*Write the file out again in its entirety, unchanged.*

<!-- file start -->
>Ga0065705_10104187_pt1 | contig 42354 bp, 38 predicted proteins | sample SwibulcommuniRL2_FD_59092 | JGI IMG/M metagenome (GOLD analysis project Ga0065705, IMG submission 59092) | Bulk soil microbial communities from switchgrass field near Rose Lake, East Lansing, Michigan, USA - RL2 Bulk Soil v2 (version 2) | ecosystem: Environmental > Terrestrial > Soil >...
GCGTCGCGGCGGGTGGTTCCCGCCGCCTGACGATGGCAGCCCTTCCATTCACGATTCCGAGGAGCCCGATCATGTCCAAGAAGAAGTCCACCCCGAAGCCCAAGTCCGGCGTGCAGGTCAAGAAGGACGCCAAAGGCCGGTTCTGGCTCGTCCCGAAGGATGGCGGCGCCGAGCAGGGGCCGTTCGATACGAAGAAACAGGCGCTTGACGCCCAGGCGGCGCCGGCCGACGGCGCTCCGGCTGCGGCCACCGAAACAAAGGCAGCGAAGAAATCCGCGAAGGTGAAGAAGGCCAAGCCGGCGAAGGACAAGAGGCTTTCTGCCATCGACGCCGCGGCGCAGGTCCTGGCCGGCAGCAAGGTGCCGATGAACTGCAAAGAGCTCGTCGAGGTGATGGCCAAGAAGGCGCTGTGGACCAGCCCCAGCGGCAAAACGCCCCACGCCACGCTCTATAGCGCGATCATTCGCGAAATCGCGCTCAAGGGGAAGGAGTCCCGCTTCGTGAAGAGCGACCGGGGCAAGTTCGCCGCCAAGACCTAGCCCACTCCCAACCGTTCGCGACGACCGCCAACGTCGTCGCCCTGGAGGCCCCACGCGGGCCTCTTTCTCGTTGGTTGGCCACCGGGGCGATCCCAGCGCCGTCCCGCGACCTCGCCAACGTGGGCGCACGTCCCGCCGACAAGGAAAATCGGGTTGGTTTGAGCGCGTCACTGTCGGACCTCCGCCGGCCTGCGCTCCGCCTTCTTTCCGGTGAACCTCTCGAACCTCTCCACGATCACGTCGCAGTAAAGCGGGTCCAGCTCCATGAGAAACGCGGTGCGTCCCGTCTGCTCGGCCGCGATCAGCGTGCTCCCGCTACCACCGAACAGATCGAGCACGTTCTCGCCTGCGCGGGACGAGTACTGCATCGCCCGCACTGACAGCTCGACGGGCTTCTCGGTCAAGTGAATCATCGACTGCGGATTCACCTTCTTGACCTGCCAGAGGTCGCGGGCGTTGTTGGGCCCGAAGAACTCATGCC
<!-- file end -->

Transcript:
>Ga0065705_10104187_pt1 | contig 42354 bp, 38 predicted proteins | sample SwibulcommuniRL2_FD_59092 | JGI IMG/M metagenome (GOLD analysis project Ga0065705, IMG submission 59092) | Bulk soil microbial communities from switchgrass field near Rose Lake, East Lansing, Michigan, USA - RL2 Bulk Soil v2 (version 2) | ecosystem: Environmental > Terrestrial > Soil >...
GCGTCGCGGCGGGTGGTTCCCGCCGCCTGACGATGGCAGCCCTTCCATTCACGATTCCGAGGAGCCCGATCATGTCCAAGAAGAAGTCCACCCCGAAGCCCAAGTCCGGCGTGCAGGTCAAGAAGGACGCCAAAGGCCGGTTCTGGCTCGTCCCGAAGGATGGCGGCGCCGAGCAGGGGCCGTTCGATACGAAGAAACAGGCGCTTGACGCCCAGGCGGCGCCGGCCGACGGCGCTCCGGCTGCGGCCACCGAAACAAAGGCAGCGAAGAAATCCGCGAAGGTGAAGAAGGCCAAGCCGGCGAAGGACAAGAGGCTTTCTGCCATCGACGCCGCGGCGCAGGTCCTGGCCGGCAGCAAGGTGCCGATGAACTGCAAAGAGCTCGTCGAGGTGATGGCCAAGAAGGCGCTGTGGACCAGCCCCAGCGGCAAAACGCCCCACGCCACGCTCTATAGCGCGATCATTCGCGAAATCGCGCTCAAGGGGAAGGAGTCCCGCTTCGTGAAGAGCGACCGGGGCAAGTTCGCCGCCAAGACCTAGCCCACTCCCAACCGTTCGCGACGACCGCCAACGTCGTCGCCCTGGAGGCCCCACGCGGGCCTCTTTCTCGTTGGTTGGCCACCGGGGCGATCCCAGCGCCGTCCCGCGACCTCGCCAACGTGGGCGCACGTCCCGCCGACAAGGAAAATCGGGTTGGTTTGAGCGCGTCACTGTCGGACCTCCGCCGGCCTGCGCTCCGCCTTCTTTCCGGTGAACCTCTCGAACCTCTCCACGATCACGTCGCAGTAAAGCGGGTCCAGCTCCATGAGAAACGCGGTGCGTCCCGTCTGCTCGGCCGCGATCAGCGTGCTCCCGCTACCACCGAACAGATCGAGCACGTTCTCGCCTGCGCGGGACGAGTACTGCATCGCCCGCACTGACAGCTCGACGGGCTTCTCGGTCAAGTGAATCATCGACTGCGGATTCACCTTCTTGACCTGCCAGAGGTCGCGGGCGTTGTTGGGCCCGAAGAACTCATGCC